With these mudguards, children can have similar style mudguards to adults and are well protected against dirt on their way to school or on the weekend ride
Mudguards come in three main types – full length, clip-on and mountain bike style. Depending on your bike frame you may be able to fit some or all of these types.
Full length mudguards
These traditional looking mudguards are commonly fitted to hybrid and touring bikes. They're great for commuting too as they offer the most protection. The long rear mudguard also keeps the rider behind clean.
You will need a bike frame with eyelets – usually at the apex on the fork and where you rear wheel fits to the frame (at the dropouts). If your bike doesn't have eyelets (most mountain bikes and road bikes) you'll want can consider clip-on mudguards.
Clip-on mudguards are super easy to fit to your frame and offer a good amount of coverage for you and your frame. Simple fastenings make fitting and removal quick which is great if you want one set of mudguards for multiple bikes.
You can usually fit clip-on mudguards to road bikes with minimal clearance such as race bikes.
MTB style mudguards
Mostly fitted to mountain bikes, these mudguards are designed to mount to your downtube or fork crown and clamped to the seatpost. They're ideal for any bike with suspension and will fit to almost any frame design. Simple attachment means these guards are quick to fit and remove. These mudguards will offer limited protection compared to the other two types, but they will stop much of the spray.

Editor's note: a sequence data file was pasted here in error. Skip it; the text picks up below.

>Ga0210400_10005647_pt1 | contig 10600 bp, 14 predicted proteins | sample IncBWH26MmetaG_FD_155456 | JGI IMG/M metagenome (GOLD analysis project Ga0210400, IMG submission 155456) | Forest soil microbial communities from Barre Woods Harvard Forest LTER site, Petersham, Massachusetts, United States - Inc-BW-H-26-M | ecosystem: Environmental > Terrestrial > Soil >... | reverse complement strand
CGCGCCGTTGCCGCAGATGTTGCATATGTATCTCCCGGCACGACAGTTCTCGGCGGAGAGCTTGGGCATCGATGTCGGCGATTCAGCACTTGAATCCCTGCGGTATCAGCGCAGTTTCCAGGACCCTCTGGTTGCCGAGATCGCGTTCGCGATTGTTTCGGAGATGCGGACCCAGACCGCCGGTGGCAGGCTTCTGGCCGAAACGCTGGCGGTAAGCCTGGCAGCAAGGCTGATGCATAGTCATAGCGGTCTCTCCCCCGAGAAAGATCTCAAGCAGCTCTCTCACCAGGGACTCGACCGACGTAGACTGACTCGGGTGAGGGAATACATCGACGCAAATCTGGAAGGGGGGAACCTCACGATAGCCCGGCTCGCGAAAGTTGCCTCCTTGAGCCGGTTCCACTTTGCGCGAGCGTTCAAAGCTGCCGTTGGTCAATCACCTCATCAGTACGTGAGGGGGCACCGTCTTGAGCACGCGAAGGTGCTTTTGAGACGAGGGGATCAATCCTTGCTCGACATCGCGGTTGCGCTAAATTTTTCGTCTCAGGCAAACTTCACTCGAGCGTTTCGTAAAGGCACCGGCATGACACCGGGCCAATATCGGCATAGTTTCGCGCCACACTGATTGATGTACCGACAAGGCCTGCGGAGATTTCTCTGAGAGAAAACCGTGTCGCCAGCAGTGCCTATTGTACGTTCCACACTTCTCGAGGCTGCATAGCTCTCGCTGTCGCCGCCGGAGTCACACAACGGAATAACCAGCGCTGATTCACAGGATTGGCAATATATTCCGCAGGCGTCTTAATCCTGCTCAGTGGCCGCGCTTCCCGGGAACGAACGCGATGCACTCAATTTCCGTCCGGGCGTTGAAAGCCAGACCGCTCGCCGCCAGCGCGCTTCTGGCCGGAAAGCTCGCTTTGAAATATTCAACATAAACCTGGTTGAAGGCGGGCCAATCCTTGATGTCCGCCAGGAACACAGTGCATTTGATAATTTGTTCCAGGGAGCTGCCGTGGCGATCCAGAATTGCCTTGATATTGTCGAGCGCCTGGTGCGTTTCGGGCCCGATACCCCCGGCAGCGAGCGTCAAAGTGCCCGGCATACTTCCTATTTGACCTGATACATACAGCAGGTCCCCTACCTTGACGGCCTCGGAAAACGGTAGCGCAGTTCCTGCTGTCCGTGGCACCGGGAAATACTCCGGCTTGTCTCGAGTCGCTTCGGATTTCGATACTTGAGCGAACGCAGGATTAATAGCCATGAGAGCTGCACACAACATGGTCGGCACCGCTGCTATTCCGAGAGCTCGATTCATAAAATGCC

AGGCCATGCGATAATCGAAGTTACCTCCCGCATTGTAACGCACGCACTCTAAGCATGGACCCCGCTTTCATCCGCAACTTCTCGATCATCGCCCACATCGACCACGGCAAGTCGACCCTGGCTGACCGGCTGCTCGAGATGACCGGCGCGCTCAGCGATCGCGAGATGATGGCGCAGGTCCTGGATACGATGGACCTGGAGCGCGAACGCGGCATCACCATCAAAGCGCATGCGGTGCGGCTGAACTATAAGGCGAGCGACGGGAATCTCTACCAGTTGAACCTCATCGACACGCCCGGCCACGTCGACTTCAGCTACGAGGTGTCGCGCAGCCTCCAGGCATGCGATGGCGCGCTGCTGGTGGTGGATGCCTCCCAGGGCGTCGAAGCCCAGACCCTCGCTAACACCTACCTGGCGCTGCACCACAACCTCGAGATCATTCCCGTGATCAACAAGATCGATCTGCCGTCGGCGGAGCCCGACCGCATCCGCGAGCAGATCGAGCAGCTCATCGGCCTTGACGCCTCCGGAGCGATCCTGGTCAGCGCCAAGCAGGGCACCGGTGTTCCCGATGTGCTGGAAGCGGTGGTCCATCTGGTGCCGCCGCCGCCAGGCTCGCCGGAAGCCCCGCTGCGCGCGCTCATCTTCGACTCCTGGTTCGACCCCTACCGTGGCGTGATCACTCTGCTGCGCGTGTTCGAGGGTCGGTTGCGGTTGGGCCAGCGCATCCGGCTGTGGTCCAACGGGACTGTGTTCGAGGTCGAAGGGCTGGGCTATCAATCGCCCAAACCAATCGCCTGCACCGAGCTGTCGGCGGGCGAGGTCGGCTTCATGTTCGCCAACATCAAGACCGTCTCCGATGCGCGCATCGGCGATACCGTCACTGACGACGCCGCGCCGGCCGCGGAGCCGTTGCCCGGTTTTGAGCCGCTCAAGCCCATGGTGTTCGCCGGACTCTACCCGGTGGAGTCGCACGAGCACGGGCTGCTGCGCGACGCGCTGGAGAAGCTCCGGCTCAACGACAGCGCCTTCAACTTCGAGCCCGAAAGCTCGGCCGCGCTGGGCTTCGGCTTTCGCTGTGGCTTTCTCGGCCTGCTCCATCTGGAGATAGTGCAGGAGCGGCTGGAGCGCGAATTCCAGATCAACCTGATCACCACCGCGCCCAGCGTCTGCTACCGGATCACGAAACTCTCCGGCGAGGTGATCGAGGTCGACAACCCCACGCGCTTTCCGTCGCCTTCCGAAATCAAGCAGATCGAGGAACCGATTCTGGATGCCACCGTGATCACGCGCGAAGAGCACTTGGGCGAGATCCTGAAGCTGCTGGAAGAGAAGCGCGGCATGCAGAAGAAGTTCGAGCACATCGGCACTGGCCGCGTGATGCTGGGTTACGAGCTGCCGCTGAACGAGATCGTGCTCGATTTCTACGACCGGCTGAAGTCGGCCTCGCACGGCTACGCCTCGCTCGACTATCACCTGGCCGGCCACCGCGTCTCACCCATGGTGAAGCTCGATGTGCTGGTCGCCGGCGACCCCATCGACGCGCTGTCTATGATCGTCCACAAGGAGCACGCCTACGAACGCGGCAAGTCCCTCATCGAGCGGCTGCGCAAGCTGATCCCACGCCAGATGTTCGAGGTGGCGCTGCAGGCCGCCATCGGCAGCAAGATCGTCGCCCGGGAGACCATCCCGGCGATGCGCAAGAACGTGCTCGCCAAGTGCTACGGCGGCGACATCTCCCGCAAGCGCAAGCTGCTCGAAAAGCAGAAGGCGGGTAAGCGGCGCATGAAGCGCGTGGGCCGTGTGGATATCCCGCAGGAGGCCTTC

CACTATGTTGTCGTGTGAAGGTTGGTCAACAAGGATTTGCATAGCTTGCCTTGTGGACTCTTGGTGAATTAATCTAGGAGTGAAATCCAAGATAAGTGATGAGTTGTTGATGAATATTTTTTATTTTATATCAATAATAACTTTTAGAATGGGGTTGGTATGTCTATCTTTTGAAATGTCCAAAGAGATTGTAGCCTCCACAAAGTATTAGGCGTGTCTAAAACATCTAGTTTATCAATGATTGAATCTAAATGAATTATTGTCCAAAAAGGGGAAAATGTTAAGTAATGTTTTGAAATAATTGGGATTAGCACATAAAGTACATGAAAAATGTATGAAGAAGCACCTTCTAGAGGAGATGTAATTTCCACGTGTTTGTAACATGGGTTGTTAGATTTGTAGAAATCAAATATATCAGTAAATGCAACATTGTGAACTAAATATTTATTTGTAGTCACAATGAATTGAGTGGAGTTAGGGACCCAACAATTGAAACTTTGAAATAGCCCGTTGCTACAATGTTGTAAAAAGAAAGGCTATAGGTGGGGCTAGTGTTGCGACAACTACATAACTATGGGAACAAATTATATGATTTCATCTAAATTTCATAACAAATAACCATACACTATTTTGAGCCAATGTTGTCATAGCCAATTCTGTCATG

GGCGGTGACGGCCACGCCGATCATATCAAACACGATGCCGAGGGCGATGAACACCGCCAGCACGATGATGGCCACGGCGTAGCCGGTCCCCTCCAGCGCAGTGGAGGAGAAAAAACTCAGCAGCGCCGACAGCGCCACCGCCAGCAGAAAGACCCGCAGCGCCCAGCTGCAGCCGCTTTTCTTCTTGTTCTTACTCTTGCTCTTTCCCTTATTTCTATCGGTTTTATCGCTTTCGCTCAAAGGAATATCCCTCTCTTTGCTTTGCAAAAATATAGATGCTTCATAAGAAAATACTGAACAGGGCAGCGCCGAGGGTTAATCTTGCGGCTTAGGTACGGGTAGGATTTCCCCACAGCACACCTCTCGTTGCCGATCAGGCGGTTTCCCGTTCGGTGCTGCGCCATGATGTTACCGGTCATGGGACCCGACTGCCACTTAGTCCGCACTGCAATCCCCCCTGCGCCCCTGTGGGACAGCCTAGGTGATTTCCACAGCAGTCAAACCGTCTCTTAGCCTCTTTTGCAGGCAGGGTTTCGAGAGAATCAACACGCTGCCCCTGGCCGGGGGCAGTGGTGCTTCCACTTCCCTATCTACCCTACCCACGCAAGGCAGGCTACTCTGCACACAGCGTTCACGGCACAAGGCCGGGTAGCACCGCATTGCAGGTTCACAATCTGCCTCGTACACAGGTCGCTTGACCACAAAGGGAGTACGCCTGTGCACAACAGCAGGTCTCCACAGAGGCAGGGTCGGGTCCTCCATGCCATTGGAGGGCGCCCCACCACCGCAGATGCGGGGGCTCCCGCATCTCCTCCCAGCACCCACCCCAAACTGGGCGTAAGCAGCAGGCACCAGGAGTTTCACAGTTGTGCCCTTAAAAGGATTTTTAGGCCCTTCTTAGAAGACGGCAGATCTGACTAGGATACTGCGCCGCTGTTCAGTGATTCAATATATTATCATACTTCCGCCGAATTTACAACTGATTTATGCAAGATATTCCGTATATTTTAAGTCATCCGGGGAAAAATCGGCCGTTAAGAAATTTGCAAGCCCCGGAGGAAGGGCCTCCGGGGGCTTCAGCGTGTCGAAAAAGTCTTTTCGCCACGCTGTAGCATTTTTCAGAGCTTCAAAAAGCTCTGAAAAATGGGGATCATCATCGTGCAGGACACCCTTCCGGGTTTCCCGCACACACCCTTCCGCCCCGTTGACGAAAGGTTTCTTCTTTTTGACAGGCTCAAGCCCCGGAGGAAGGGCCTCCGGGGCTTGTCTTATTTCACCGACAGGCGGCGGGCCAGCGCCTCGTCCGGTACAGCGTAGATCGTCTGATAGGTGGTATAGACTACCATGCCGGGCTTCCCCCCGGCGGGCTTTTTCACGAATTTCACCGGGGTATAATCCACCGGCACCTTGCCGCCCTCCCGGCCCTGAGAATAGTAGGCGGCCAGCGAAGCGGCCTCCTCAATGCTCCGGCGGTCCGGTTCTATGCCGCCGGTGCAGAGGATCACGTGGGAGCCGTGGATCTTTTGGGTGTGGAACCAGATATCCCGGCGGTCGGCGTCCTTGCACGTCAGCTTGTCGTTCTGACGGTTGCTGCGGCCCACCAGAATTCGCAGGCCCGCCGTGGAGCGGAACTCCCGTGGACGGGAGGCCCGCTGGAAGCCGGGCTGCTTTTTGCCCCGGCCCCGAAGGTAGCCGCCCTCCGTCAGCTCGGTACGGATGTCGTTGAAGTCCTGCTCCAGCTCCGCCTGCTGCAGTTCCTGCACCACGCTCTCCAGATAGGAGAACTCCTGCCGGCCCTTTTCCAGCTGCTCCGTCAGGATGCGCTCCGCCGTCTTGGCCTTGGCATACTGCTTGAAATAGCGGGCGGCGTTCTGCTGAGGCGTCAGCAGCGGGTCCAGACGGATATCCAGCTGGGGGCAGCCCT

Check your wheel size and tyre width
When buying a mudguard you'll have to choose one that will fit your wheel size and cover the width of your tyre.
You can find both these figures on the sidewall of your tyre. You will see a combination of digits such as 700x32 or 27.5x2.40. The first digit is your wheel diameter (size) and the second digit is tyre width. Road bikes are measured in millimeters while mountain bikes are measure in inches.
Check your brake clearance (full length mudguards)
There should be a 20mm gap between the top of your tyre and the mudguard and about 5mm either side. Most standard road caliper brakes offer up to around 40mm while deep drop (also known as long drop) brakes have arms over 55mm to allow room for mudguards.
Depending on the thickness of your tyre, your brake arms may have to extend 50mm or over to reach the braking rim.
What if my bike has suspension?
You can't bolt a mudguard onto the apex of a suspension fork like you can a rigid one. You'll want to make sure the mudguard doesn't touch your wheel when the fork is fully compressed.
If you have a full suspension MTB you're main concern isn't likely getting wet and muddy. If you run a dropper post you won't want the mudguard clamp getting in the way, so it's best to avoid having a mudguard.
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